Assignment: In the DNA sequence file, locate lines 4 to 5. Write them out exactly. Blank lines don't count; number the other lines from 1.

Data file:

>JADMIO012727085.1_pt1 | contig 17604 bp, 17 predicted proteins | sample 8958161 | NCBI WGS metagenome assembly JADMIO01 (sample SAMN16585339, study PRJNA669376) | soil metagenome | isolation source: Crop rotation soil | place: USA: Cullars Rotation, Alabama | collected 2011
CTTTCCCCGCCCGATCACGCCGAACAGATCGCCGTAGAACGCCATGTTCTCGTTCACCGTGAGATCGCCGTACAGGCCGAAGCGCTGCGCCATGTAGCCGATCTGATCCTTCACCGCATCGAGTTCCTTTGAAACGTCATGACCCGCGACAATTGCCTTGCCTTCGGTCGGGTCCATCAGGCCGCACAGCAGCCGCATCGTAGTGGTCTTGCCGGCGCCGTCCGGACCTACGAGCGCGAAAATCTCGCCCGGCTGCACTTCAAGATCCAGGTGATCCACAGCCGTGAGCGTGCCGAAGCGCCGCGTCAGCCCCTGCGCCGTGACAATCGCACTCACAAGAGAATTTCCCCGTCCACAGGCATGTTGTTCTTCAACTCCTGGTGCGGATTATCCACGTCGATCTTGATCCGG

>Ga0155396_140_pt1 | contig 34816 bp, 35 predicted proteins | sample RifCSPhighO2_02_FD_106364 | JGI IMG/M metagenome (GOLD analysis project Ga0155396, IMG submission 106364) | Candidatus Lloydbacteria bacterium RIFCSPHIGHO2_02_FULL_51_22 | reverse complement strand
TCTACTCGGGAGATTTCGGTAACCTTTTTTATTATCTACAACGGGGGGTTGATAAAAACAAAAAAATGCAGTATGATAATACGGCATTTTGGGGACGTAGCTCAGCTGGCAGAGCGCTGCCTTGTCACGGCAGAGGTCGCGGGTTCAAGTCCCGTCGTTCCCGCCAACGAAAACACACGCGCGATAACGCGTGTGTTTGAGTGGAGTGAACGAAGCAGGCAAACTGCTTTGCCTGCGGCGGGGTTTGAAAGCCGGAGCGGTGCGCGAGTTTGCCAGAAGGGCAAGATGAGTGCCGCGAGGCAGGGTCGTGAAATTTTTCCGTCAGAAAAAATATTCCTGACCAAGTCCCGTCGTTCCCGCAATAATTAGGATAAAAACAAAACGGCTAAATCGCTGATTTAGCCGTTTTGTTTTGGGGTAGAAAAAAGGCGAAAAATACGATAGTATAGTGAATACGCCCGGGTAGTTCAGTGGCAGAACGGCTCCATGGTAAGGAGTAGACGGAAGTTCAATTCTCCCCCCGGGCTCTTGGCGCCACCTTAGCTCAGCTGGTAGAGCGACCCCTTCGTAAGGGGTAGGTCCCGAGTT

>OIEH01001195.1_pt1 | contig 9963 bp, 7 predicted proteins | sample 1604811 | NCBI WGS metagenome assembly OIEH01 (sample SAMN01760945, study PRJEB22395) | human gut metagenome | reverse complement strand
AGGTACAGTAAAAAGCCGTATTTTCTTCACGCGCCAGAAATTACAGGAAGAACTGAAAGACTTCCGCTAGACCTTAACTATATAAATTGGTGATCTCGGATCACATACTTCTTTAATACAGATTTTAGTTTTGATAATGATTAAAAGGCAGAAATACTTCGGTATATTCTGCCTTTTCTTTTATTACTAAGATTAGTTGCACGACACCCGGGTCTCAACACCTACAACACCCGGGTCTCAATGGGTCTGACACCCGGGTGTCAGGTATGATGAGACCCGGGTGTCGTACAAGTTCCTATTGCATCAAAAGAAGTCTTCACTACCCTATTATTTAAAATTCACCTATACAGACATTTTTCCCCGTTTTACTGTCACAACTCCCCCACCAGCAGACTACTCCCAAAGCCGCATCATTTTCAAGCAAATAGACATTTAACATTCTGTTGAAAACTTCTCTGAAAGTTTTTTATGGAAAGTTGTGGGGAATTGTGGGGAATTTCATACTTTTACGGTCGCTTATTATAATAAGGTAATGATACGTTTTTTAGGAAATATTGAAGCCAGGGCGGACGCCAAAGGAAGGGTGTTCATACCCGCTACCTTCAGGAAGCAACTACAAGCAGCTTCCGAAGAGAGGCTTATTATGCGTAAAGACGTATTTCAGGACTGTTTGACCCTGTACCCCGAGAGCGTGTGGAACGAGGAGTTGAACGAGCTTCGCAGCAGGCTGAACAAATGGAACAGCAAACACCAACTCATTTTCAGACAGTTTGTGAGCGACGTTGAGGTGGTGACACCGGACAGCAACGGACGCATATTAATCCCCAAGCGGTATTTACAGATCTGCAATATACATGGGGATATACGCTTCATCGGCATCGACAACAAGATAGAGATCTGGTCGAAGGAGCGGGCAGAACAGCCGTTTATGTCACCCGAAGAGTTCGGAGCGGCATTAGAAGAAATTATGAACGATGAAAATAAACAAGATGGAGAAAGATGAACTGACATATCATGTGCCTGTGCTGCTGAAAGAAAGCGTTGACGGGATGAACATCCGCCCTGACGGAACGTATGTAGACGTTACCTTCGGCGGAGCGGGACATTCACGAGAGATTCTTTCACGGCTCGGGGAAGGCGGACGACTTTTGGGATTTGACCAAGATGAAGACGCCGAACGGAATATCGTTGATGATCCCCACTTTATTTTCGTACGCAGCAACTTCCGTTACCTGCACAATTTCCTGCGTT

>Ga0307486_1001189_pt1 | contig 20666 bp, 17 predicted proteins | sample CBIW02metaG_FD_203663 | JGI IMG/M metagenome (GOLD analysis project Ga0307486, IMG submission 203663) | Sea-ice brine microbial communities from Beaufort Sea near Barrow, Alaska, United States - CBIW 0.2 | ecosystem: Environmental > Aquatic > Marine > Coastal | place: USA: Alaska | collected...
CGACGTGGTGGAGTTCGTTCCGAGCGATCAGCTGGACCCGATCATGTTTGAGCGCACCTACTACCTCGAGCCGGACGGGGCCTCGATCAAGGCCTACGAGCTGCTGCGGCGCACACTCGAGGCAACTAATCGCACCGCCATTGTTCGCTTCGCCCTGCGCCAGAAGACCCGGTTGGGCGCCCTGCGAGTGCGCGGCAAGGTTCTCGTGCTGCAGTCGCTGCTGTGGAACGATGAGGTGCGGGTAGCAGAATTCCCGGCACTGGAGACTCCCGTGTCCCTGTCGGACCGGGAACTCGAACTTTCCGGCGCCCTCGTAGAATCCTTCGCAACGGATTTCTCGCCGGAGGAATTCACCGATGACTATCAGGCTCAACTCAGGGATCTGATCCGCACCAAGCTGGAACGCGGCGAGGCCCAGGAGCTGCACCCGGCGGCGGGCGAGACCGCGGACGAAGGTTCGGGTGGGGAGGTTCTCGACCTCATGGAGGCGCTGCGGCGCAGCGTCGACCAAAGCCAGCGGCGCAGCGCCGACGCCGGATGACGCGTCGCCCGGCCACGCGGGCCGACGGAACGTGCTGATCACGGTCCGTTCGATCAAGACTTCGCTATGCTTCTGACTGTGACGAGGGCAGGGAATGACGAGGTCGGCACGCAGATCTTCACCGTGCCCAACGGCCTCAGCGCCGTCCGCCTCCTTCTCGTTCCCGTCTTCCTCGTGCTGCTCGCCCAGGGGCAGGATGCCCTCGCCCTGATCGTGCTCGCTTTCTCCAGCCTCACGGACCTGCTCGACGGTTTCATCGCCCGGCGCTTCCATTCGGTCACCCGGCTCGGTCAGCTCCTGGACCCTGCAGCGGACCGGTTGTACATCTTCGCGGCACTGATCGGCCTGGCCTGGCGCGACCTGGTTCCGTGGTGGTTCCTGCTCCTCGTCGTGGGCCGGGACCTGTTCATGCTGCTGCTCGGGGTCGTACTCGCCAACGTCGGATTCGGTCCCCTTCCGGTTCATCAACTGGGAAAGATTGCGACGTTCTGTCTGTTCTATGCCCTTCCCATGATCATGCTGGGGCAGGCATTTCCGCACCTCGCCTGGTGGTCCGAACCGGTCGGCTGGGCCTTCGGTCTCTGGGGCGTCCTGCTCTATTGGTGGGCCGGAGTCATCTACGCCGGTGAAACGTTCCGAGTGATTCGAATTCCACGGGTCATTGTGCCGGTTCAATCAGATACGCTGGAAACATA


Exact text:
TCTACTCGGGAGATTTCGGTAACCTTTTTTATTATCTACAACGGGGGGTTGATAAAAACAAAAAAATGCAGTATGATAATACGGCATTTTGGGGACGTAGCTCAGCTGGCAGAGCGCTGCCTTGTCACGGCAGAGGTCGCGGGTTCAAGTCCCGTCGTTCCCGCCAACGAAAACACACGCGCGATAACGCGTGTGTTTGAGTGGAGTGAACGAAGCAGGCAAACTGCTTTGCCTGCGGCGGGGTTTGAAAGCCGGAGCGGTGCGCGAGTTTGCCAGAAGGGCAAGATGAGTGCCGCGAGGCAGGGTCGTGAAATTTTTCCGTCAGAAAAAATATTCCTGACCAAGTCCCGTCGTTCCCGCAATAATTAGGATAAAAACAAAACGGCTAAATCGCTGATTTAGCCGTTTTGTTTTGGGGTAGAAAAAAGGCGAAAAATACGATAGTATAGTGAATACGCCCGGGTAGTTCAGTGGCAGAACGGCTCCATGGTAAGGAGTAGACGGAAGTTCAATTCTCCCCCCGGGCTCTTGGCGCCACCTTAGCTCAGCTGGTAGAGCGACCCCTTCGTAAGGGGTAGGTCCCGAGTT

>OIEH01001195.1_pt1 | contig 9963 bp, 7 predicted proteins | sample 1604811 | NCBI WGS metagenome assembly OIEH01 (sample SAMN01760945, study PRJEB22395) | human gut metagenome | reverse complement strand